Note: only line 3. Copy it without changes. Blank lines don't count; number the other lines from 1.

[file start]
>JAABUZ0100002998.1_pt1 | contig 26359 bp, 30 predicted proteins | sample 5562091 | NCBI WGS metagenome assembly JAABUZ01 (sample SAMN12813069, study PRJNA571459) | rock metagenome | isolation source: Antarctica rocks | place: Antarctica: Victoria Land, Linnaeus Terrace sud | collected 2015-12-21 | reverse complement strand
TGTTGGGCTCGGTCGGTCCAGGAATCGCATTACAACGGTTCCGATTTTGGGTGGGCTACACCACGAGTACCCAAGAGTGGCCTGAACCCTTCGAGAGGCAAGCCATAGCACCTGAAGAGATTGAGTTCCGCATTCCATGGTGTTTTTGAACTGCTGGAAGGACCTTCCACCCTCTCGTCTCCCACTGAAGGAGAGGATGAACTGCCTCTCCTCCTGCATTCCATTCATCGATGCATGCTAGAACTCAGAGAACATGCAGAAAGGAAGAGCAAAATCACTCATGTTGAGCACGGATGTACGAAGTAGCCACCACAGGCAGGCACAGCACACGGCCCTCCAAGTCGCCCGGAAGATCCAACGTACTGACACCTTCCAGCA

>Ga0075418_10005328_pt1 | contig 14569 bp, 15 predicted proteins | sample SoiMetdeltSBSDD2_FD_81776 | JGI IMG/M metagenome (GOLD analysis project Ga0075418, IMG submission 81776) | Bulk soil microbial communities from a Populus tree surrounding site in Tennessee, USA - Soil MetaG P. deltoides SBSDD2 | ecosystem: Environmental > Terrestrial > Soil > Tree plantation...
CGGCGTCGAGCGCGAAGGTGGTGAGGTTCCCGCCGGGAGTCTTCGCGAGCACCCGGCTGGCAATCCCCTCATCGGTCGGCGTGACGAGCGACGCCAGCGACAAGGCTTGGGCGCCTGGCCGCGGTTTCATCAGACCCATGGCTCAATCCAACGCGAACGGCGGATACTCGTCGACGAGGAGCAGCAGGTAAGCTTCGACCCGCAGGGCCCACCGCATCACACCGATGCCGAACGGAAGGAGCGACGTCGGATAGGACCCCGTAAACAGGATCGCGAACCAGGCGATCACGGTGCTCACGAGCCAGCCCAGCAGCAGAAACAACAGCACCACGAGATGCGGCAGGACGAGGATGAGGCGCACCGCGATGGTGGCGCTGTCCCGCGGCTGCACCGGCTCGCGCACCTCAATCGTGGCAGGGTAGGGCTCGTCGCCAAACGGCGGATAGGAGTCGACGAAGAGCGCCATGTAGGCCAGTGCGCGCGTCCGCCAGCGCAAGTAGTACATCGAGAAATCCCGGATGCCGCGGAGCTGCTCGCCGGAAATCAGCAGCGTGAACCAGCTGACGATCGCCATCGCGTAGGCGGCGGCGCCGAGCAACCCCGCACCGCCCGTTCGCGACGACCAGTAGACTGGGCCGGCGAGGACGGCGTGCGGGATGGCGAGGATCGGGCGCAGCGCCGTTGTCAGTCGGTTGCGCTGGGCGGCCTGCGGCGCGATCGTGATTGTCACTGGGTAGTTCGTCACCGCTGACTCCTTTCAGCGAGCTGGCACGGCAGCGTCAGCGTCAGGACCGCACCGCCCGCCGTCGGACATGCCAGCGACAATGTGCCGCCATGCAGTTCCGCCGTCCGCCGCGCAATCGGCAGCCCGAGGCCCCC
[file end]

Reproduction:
>Ga0075418_10005328_pt1 | contig 14569 bp, 15 predicted proteins | sample SoiMetdeltSBSDD2_FD_81776 | JGI IMG/M metagenome (GOLD analysis project Ga0075418, IMG submission 81776) | Bulk soil microbial communities from a Populus tree surrounding site in Tennessee, USA - Soil MetaG P. deltoides SBSDD2 | ecosystem: Environmental > Terrestrial > Soil > Tree plantation...